Bitcoin – Part 1: What is It?

Bitcoin – Part 1: What is It?

The opinions expressed in this Blog are for general informational purposes only and are not intended to provide specific advice or recommendations for any individual or on any specific security or investment product. It is only intended to provide education.

Bitcoin has been all over the news lately as large corporations are investing billions of dollars into this cryptocurrency. While it may seem like a tangent to FIRE and real estate investing, the more I learn about it, the more it seems to be a tool to protect wealth. In the past few weeks, Bitcoin’s value has more than doubled and continues to rise as a single unit is worth close to $50,000. Some factors driving the climbing value is that the demand for Bitcoin’s limited supply, coupled with the Federal Reserve printing more money, which reduces the value of the dollar.

However, its complexity creates a major barrier to entry and is extremely nuanced. It is not unlike how people viewed real estate investing a few decades ago, but it is far less tangible.

My husband Chad has a background in computer science and information technology so I have someone to help me interpret some of the jargon, but I’m also working on a free online course from the Saylor Academy to really dig into what Bitcoin is and how to use it to achieve FIRE.

The Saylor Academy is a nonprofit initiative that offers free and open online courses. It was started by Michael Saylor, chairman & CEO of  a publicly traded business intelligence firm called Microstrategy. He’s a huge proponent of Bitcoin and does a lot of advocacy. Advocates against Bitcoin also exist and a future post will venture into those arguments.

I’m not going to lie. The Saylor course is dense, with a lot of articles written by extremely smart and tech-oriented people. I thought I could write up one post to sum it up, but it has a lot of moving parts.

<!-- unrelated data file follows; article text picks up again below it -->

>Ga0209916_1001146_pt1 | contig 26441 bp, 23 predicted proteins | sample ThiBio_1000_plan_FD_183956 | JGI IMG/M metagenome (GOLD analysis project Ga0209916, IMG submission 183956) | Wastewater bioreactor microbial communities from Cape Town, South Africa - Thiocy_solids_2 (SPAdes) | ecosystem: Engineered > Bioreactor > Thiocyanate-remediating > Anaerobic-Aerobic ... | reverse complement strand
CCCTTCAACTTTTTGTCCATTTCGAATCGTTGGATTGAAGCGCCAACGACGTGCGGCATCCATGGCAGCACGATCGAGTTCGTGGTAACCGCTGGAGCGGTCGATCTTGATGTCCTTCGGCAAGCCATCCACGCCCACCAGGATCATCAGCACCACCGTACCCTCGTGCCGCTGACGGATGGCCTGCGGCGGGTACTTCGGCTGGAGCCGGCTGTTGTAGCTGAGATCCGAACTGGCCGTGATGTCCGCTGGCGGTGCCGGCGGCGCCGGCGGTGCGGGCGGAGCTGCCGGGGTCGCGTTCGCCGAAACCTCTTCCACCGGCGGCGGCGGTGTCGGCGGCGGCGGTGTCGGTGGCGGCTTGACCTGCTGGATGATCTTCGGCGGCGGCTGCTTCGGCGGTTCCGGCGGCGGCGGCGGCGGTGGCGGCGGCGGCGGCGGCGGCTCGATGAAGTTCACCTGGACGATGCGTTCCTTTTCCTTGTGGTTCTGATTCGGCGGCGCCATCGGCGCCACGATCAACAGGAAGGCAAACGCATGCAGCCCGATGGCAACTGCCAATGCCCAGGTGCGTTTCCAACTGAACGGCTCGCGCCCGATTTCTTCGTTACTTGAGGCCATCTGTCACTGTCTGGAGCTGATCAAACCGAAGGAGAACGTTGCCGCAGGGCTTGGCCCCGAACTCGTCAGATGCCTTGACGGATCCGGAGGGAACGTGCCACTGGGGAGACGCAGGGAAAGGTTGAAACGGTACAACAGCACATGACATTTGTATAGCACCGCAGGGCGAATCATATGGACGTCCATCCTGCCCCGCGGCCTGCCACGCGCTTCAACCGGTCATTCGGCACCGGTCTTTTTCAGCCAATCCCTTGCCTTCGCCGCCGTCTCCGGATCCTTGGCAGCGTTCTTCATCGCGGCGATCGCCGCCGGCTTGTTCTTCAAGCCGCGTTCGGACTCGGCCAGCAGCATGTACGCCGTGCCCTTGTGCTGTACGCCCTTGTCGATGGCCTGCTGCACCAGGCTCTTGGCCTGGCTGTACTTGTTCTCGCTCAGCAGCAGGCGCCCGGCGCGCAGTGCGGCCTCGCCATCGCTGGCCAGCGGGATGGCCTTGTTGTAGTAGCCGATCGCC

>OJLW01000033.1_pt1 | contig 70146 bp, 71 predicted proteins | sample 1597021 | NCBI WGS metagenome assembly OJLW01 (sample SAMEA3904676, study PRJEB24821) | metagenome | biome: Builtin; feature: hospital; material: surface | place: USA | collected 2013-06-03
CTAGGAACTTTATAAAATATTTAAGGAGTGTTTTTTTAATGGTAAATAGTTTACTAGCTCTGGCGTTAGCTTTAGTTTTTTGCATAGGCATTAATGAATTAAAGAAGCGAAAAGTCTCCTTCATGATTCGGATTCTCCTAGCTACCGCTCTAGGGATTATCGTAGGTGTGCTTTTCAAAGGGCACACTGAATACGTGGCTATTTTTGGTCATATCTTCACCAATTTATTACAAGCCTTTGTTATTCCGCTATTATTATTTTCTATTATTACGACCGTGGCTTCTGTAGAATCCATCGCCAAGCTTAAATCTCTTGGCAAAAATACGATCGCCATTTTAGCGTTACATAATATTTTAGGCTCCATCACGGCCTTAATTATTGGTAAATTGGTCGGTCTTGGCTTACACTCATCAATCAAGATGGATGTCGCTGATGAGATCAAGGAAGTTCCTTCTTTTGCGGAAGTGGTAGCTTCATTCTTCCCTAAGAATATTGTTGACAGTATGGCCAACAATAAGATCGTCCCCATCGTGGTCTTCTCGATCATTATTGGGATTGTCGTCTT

Defining Bitcoin is complicated. Simplistically, it’s a digital commodity and its value rises and falls based on “whether and how much other participants will value it” as described by Vijay Boyapoti in an article called The Bullish Case for Bitcoin

Bitcoin is minimally regulated by government entities like the IRS in the United States. The amount of Bitcoin is fixed, meaning that only 21 million Bitcoins will be produced over a predetermined schedule that is set to end in 2140. No entity can unilaterally decide to create more of it in the way that paper currency can be printed as decided by the ruling entity. Bitcoin is run by code and recorded over a ledger in a block chain. 

The set number of Bitcoins makes it a scarce resource and its value is protected because it is difficult to change the code to increase the supply because it has no central authority. For fiat currency or stocks, a central authority can decide to print more money or issue more stocks, which lowers the value as it becomes less scarce. Bitcoin is a software with an intricate code. You can read the White Paper issued by Satoshi Nakamoto, the presumed pseudonym of the person or people that created Bitcoin. The currency is mined by people or systems that compete in a game to win the right to record the transaction on the ledger.

Transactions are recorded pseudo anonymously through public addresses on the Internet. You have to provide your identification, usually in the form of a driver’s license, to use an exchange to purchase cryptocurrencies. So if you use a website like Coinbase*, your identity is linked to the exchanges you make there. It’s all part of the United States’ Know Your Customer (KYC) regulation. Regulations in other countries may vary or not exist at all.

In the words of Vijay Boyapoti:

The key attribute that makes Bitcoin valuable for proscribed activities is that it is “permissionless” at the network level. When bitcoins are transmitted on the Bitcoin network, there is no human intervention deciding whether the transaction should be allowed. As a distributed peer-to-peer network, Bitcoin is, by its very nature, designed to be censorship-resistant. 

Because of this, Bitcoin was originally popular in the black market because there were no KYC regulations. Now, many feel that Bitcoin will eventually replace fiat currencies that are regulated by governments and become a global currency.

Finding a good comparison to Bitcoin is difficult. It is quite unlike anything else out there in terms of financial goods. Some say it is undertaking the same path as gold in evolving into a currency. However, for the less economic-minded, one way to think of it is comparing it to fine art, say purchasing a Monet or a Picasso: it has a limited supply and over time, its value should appreciate. All you have to do is dedicate some funds and find the right time to sell it.


What are you thoughts on Bitcoin or cryptocurrency? Have questions? Submit them to [email protected].

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